Plaintiff alleges that he was unlawfully arrested and that Defendants used excessive force. He also alleges that he possibly was subjected to racial discrimination because, although his roommate admitted that the marijuana was his, he was not subjected to the same treatment. Plaintiff claims that he was not charged with a marijuana charge and his urine was negative for marijuana. Plaintiff believes that something discriminatory happened.

         For relief, Plaintiff seeks compensatory and punitive damages.

         II. Failure to state a claim

         A complaint may be dismissed for failure to state a claim if it fails “‘to give the defendant fair notice of what the . . . claim is and the grounds upon which it rests.'” Bell Atl. Corp. v. Twombly, 550 U.S. 544, 555 (2007) (quoting Conley v. Gibson, 355 U.S. 41, 47 (1957)). While a complaint need not contain detailed factual allegations, a plaintiff's allegations must include more than labels and conclusions. Twombly, 550 U.S. at 555; Ashcroft v. Iqbal, 556 U.S. 662, 678 (2009) (“Threadbare recitals of the elements of a cause of action, supported by mere conclusory statements, do not suffice.”). The court must determine whether the complaint contains “enough facts to state a claim to relief that is plausible on its face.” Twombly, 550 U.S. at 570. “A claim has facial plausibility when the plaintiff pleads factual content that allows the court to draw the reasonable inference that the defendant is liable for the misconduct alleged.” Iqbal, 556 U.S. at 679. Although the plausibility standard is not equivalent to a “‘probability requirement, ' . . . it asks for more than a sheer possibility that a defendant has acted unlawfully.” Iqbal, 556 U.S. at 678 (quoting Twombly, 550 U.S. at 556). “[W]here the well-pleaded facts do not permit the court to infer more than the mere possibility of misconduct, the complaint has alleged - but it has not ‘show[n]' - that the pleader is entitled to relief.” Iqbal, 556 U.S. at 679 (quoting Fed.R.Civ.P. 8(a)(2)); see also Hill v. Lappin, 630 F.3d 468, 470-71 (6th Cir. 2010) (holding that the Twombly/Iqbal plausibility standard applies to dismissals of prisoner cases on initial review under 28 U.S.C. §§ 1915A(b)(1) and 1915(e)(2)(B)(i)).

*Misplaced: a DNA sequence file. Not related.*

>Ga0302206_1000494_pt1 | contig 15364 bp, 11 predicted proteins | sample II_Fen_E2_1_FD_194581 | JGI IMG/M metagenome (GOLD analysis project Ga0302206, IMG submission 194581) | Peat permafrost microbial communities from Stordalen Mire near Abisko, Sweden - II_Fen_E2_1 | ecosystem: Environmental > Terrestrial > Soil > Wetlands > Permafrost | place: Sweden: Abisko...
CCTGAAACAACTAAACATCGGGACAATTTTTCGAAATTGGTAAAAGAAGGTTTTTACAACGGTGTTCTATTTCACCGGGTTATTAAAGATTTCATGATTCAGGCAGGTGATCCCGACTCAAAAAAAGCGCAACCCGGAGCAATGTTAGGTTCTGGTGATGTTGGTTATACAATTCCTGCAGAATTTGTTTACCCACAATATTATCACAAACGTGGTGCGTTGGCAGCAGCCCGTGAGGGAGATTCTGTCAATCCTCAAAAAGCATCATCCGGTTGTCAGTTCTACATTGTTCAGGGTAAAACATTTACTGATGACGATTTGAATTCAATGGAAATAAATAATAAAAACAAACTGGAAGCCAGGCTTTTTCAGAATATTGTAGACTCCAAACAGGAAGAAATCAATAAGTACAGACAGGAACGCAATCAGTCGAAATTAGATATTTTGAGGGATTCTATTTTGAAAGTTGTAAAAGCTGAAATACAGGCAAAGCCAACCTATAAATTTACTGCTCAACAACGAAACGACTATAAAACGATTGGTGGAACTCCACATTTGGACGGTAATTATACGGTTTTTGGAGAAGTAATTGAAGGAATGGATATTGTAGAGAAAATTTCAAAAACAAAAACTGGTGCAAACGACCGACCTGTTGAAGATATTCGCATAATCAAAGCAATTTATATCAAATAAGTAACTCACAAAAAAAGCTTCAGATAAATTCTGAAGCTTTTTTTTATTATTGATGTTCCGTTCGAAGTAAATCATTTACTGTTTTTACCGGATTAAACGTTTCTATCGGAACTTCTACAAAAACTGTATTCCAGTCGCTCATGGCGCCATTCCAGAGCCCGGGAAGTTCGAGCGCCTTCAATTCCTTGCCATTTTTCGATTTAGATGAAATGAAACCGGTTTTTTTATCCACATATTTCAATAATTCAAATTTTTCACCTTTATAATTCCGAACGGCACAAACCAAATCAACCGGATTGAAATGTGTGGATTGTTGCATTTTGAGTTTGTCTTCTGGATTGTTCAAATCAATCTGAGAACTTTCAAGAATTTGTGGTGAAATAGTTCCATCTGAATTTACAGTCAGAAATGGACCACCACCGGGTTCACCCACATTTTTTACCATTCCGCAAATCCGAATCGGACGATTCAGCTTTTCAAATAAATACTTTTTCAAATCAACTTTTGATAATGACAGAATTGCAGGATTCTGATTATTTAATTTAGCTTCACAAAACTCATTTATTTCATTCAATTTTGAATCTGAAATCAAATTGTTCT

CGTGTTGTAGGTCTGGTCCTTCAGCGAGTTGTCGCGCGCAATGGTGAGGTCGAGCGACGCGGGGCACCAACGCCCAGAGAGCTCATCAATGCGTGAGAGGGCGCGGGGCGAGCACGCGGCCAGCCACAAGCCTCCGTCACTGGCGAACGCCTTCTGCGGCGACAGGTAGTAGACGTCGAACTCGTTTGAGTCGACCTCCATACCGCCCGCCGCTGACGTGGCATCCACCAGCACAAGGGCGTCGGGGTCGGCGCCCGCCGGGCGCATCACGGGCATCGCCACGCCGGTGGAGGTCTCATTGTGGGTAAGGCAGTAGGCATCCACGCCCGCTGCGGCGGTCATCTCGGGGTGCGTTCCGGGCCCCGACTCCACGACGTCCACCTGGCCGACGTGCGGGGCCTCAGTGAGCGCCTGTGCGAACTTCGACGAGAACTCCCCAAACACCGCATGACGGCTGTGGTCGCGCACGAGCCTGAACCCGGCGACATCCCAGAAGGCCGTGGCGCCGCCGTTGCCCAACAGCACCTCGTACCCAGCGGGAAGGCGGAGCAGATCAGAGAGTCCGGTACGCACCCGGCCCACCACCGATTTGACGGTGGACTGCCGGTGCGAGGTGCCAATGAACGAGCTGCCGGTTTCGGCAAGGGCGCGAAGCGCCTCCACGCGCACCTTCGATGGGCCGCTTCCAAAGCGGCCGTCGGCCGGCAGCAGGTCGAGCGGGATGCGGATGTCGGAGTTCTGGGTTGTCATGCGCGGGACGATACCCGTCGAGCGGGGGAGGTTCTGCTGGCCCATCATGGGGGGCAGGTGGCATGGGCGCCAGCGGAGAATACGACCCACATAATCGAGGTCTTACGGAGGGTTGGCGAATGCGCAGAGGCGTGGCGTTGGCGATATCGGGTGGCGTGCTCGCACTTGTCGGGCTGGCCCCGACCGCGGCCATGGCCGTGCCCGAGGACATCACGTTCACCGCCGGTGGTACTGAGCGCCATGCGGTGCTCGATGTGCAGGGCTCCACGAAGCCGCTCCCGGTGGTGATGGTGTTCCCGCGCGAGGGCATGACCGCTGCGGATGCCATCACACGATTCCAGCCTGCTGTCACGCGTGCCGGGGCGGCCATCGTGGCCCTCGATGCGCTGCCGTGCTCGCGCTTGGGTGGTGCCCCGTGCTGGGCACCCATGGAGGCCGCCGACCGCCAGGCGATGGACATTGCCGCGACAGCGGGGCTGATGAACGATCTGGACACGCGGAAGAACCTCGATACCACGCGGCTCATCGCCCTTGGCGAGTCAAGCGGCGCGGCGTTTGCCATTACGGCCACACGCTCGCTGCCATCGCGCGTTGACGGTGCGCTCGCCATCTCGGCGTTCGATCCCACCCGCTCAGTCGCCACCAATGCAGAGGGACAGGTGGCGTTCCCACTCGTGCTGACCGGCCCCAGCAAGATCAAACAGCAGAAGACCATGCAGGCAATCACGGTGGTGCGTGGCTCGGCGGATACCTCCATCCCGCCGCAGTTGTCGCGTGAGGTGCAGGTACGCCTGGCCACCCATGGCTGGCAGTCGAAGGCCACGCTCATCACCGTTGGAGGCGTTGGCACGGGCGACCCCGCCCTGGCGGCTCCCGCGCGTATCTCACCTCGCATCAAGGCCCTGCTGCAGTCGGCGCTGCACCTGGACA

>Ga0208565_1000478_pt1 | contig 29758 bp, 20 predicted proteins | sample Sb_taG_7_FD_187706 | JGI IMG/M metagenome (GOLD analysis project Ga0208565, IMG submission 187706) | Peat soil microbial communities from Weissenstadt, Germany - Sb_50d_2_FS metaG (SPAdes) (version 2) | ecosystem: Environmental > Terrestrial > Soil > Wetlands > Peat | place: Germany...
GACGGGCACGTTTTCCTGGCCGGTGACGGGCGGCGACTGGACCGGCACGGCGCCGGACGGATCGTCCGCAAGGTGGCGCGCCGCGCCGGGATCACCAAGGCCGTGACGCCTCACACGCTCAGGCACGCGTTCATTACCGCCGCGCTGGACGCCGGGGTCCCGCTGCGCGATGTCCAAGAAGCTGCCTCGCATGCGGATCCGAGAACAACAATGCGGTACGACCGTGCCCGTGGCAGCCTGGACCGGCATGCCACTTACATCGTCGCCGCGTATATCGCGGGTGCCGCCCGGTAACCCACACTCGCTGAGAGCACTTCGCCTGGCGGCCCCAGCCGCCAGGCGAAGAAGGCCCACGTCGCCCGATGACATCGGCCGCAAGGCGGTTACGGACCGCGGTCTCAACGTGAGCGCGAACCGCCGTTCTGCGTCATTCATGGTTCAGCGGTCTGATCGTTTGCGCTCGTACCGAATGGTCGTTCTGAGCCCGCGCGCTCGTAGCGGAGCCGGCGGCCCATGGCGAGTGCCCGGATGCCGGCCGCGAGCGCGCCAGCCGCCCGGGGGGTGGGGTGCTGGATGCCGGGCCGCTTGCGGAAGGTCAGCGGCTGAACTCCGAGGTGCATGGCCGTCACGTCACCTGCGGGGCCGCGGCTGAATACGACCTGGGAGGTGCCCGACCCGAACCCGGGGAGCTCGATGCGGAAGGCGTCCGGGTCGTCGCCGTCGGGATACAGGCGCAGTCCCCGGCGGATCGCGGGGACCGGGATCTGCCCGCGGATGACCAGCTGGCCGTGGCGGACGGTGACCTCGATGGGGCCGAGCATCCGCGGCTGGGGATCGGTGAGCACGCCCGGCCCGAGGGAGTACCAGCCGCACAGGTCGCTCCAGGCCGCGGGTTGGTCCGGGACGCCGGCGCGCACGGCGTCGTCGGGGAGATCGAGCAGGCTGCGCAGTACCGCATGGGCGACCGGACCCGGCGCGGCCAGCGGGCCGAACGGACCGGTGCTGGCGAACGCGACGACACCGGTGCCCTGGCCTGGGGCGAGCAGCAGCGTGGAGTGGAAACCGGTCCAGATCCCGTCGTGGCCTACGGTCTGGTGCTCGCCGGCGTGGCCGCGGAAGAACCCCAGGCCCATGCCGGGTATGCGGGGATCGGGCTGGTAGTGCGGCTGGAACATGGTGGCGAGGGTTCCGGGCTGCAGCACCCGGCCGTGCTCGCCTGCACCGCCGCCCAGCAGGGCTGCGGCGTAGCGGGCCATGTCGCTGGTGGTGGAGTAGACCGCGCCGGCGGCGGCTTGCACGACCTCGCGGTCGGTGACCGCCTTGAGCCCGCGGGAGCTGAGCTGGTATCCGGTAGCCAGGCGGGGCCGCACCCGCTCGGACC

To state a claim under 42 U.S.C. § 1983, a plaintiff must allege the violation of a right secured by the federal Constitution or laws and must show that the deprivation was committed by a person acting under color of state law. West v. Atkins, 487 U.S. 42, 48 (1988); Street v. Corr. Corp. of Am., 102 F.3d 810, 814 (6th Cir. 1996). Because § 1983 is a method for vindicating federal rights, not a source of substantive rights itself, the first step in an action under § 1983 is to identify the specific constitutional right allegedly infringed. Albright v. Oliver, 510 U.S. 266, 271 (1994).

         A. Sovereign Immunity

         Plaintiff sues the Ferris State University Department of Public Safety which is a part of Ferris State University. Ferris State University is a division of the State of Michigan. Regardless of the form of relief requested, the states and their departments are immune under the Eleventh Amendment from suit in the federal courts, unless the state has waived immunity or Congress has expressly abrogated Eleventh Amendment immunity by statute. See Pennhurst State Sch. & Hosp. v. Halderman, 465 U.S. 89, 98-101 (1984); Alabama v. Pugh, 438 U.S. 781, 782 (1978); O'Hara v. Wigginton, 24 F.3d 823, 826 (6th Cir. 1993). Congress has not expressly abrogated Eleventh Amendment immunity by statute, Quern v. Jordan, 440 U.S. 332, 341 (1979), and the State of Michigan has not consented to civil rights suits in federal court. Abick v. Michigan, 803 F.2d 874, 877 (6th Cir. 1986). The Sixth Circuit long ago recognized that Michigan state universities are immune from suit. See, e.g., Estate of Ritter by Ritter v. Univ. of Mich., 851 F.2d 846, 848-50 (6th Cir. 1988). In addition, the State of Michigan (acting through the Ferris State ...